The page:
Published on in Vol 10, No 4 (2022): Oct-Dec

Preprints (earlier versions) of this paper are available at, first published .
Applying Gamification Principles and Therapeutic Movement Sequences to Design an Interactive Physical Activity Game: Development Study

Applying Gamification Principles and Therapeutic Movement Sequences to Design an Interactive Physical Activity Game: Development Study

Applying Gamification Principles and Therapeutic Movement Sequences to Design an Interactive Physical Activity Game: Development Study

Original Paper

1Department of Cognitive Sciences, Hanyang University, Fusion Technology Center, Seoul, Republic of Korea

2Graduate School of Public Policy, Hanyang University, Seoul, Republic of Korea

3Hanyang Digital Healthcare Center, Hanyang University, Seoul, Republic of Korea

4Division of Sport Science, Pusan National University, Pusan, Republic of Korea

Corresponding Author:

David Michael O'Sullivan, PhD

Division of Sport Science

Pusan National University

2, Busandaehak-ro 63beon-gil, Geumjeong-gu

Pusan, 46241

Republic of Korea

Phone: 82 1076845811

Fax:82 5105103746


Background: Depression is a severe illness that has accelerated with the spread of COVID-19 and associated lockdowns. As a result, reported physical activity has substantially decreased, further increasing depressive symptoms.

Objective: This study aims to explain the use of gamification principles to develop content for an interactive physical activity game for depression based on clinically proven depression diagnostic criteria.

Methods: We discuss related work in this field, the game design framework, the users’ depression severity, how we customize the contents accordingly, the gradual progression of the game to match exercise principles, and user flow optimization.

Results: We provide a brief description of each of the games developed, including instructions on how to play and design aspects for flow, audio, and visual feedback methods. Exergames (interactive physical activity–based games) stimulate certain physical fitness factors such as improving reaction time, endurance, cardiovascular fitness, and flexibility. In addition, the game difficulty progresses based on various factors, such as the user’s performance for successful completion, reaction time, movement speed, and stimulated larger joint range of motions. Cognitive aspects are included, as the user has to memorize particular movement sequences.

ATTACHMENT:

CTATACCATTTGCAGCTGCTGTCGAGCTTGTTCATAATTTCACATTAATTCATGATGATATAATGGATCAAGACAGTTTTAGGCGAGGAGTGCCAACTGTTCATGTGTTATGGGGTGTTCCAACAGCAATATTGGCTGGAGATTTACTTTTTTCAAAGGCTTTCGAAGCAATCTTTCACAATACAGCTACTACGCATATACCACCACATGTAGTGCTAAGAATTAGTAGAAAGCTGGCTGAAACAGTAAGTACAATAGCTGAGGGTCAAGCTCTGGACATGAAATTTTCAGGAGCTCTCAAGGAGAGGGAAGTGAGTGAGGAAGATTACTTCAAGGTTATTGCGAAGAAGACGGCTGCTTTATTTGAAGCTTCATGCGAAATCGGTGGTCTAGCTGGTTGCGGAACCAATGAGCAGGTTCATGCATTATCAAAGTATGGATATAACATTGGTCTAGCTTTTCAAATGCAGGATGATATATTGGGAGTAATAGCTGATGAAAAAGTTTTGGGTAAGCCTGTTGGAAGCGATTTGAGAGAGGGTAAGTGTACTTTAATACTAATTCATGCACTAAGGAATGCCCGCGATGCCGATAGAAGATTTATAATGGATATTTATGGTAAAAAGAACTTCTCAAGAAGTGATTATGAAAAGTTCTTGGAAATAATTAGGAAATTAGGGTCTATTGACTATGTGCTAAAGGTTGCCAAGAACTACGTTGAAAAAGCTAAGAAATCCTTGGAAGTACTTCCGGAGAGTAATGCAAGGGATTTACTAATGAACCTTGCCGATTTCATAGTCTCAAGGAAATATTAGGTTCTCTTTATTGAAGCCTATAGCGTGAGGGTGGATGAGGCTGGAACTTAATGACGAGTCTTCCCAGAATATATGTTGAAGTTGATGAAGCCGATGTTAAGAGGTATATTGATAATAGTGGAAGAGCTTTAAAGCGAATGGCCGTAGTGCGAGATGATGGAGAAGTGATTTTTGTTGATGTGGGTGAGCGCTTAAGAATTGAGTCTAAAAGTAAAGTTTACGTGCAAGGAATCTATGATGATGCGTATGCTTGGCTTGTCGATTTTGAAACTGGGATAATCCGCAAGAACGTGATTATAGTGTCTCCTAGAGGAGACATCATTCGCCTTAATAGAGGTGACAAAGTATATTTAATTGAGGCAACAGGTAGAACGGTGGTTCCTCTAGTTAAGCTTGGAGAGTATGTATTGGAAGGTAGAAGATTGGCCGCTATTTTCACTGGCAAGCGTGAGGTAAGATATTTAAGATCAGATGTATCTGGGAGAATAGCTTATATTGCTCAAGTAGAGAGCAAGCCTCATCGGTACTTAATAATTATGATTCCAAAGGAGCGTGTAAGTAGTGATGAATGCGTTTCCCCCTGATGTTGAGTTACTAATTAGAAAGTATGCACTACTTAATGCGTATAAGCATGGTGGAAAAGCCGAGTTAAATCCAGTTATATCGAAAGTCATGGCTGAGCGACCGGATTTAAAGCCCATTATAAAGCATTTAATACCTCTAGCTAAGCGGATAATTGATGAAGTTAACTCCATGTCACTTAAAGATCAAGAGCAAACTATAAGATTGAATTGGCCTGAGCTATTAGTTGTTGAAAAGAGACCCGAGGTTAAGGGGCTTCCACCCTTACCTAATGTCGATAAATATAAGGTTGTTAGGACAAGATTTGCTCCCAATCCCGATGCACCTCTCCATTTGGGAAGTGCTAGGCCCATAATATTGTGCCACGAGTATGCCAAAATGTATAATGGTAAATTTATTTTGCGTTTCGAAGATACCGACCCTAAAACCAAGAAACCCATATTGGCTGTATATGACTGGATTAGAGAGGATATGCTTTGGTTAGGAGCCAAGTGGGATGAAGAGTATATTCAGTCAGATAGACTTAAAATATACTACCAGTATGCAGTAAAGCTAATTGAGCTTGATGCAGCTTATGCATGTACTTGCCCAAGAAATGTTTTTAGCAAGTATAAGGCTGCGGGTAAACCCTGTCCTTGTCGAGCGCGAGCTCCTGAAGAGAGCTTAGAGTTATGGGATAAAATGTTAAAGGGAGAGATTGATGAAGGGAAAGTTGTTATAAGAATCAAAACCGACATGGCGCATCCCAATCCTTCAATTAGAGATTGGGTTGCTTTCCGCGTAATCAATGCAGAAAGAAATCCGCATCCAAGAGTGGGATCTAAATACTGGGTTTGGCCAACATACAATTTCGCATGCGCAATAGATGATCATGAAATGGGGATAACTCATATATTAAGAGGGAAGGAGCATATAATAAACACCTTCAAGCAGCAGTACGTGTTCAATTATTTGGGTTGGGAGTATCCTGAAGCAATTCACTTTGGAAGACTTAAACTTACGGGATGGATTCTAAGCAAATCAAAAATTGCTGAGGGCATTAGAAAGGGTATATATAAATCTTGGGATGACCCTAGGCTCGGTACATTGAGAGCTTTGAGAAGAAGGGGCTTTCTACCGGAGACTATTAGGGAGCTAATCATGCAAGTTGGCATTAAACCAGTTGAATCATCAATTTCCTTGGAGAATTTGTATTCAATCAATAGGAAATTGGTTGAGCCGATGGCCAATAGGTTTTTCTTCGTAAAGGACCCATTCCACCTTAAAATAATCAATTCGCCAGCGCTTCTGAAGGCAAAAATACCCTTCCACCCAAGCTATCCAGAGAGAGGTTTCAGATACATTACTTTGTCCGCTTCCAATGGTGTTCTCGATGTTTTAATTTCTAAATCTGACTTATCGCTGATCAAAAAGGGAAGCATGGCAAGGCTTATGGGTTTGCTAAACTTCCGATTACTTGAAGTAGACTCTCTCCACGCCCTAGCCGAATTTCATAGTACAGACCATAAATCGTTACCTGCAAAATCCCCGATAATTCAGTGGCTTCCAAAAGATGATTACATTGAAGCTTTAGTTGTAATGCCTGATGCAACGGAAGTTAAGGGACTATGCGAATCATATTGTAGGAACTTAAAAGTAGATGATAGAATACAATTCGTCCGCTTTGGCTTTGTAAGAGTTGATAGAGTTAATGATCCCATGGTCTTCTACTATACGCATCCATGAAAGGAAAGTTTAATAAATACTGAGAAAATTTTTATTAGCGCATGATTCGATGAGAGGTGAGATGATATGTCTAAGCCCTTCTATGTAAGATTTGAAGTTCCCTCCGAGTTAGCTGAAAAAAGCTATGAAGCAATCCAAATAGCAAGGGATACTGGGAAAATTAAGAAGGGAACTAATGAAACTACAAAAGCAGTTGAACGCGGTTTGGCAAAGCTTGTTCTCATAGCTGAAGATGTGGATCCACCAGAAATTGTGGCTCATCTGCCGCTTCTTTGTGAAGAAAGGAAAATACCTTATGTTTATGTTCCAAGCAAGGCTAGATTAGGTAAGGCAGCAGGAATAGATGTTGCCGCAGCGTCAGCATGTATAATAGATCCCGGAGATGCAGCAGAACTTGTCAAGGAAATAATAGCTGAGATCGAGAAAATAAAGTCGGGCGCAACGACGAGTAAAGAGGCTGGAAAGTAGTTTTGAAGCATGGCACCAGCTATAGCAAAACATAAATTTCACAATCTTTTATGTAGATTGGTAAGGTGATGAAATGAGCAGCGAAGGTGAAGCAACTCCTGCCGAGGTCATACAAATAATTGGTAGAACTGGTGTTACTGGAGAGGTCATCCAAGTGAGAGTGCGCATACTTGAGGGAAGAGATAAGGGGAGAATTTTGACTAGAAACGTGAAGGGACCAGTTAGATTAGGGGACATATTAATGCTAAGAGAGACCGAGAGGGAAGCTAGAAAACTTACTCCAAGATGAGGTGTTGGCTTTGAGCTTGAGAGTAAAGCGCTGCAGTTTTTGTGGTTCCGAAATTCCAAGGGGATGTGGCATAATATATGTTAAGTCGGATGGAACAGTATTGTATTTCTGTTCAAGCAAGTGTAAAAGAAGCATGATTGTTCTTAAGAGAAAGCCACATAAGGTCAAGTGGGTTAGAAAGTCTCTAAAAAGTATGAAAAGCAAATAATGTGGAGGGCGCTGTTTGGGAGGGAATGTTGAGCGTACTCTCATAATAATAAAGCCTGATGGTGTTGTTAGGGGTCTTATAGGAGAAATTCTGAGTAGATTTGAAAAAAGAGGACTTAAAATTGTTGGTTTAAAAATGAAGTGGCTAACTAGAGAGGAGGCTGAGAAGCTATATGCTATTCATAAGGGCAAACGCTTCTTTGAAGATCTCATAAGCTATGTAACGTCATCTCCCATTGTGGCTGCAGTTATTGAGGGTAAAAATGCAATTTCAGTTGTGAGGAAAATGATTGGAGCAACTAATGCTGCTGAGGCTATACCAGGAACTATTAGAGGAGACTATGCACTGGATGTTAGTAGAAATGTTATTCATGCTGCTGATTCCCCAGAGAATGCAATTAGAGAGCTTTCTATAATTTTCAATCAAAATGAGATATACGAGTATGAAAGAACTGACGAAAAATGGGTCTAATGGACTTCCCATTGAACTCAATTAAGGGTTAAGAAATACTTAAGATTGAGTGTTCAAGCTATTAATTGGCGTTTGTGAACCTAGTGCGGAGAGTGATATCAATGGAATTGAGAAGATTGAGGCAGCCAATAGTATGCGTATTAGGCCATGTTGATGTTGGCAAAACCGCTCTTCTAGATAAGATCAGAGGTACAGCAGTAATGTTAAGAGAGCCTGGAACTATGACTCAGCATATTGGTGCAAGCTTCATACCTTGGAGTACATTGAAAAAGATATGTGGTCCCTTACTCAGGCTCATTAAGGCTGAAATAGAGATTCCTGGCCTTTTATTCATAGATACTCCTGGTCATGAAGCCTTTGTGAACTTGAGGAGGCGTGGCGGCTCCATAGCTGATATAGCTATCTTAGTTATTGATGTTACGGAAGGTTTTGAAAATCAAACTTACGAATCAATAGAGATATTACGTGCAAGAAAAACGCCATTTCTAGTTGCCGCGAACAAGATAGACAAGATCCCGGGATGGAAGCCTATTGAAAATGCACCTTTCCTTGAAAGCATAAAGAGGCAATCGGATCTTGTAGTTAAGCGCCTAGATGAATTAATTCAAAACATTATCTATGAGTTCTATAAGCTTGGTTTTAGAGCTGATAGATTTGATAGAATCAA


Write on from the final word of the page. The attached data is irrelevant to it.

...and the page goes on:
Conclusions: Mental health issues are linked to behavior and movement; therefore, future physical activity–based interactive games may provide excellent stimulation for inducing user flow, while physical activity can help train various physical fitness factors linked to depression.

JMIR Serious Games 2022;10(4):e38133



The adverse effects of the COVID-19 pandemic have substantially affected the physical and mental health of the public worldwide [1,2]. Lockdowns and restrictions have resulted in an increase in the lack of physical activity and depression [3,4]. Health care providers are responsible for addressing these issues. Until recently, exercise was a prominent nonpharmaceutical therapeutic method to supplement pharmacology and additional invasive treatments for mental health issues. Exercise has been shown to be effective in ameliorating mental health–related issues such as depression [5,6] and dementia [7,8]. Despite the significant effectiveness of exercise as a complementary method to improve the symptoms of mental health issues, it is challenging for people to remain engaged in and motivated to continue exercising [9,10]. Therefore, it is vital to provide users with physical activity–based immersive and fun interventions to optimize retention. Furthermore, a vast amount of research indicates that even minimal increases in physical activity lead to highly significant improvements in the health status of the general population [11,12]. Research shows a dose-response relationship between an increase in physical activity and health-related benefits.